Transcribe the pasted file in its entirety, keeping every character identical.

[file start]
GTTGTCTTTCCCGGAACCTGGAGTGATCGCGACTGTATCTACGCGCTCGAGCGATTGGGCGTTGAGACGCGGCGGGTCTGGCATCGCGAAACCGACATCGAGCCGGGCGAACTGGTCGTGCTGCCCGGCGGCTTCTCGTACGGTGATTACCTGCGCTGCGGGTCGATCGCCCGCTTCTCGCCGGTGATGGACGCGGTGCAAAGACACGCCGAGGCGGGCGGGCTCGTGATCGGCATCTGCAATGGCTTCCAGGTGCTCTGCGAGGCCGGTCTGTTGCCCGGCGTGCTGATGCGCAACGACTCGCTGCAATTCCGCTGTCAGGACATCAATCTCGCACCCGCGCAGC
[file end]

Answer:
GTTGTCTTTCCCGGAACCTGGAGTGATCGCGACTGTATCTACGCGCTCGAGCGATTGGGCGTTGAGACGCGGCGGGTCTGGCATCGCGAAACCGACATCGAGCCGGGCGAACTGGTCGTGCTGCCCGGCGGCTTCTCGTACGGTGATTACCTGCGCTGCGGGTCGATCGCCCGCTTCTCGCCGGTGATGGACGCGGTGCAAAGACACGCCGAGGCGGGCGGGCTCGTGATCGGCATCTGCAATGGCTTCCAGGTGCTCTGCGAGGCCGGTCTGTTGCCCGGCGTGCTGATGCGCAACGACTCGCTGCAATTCCGCTGTCAGGACATCAATCTCGCACCCGCGCAGC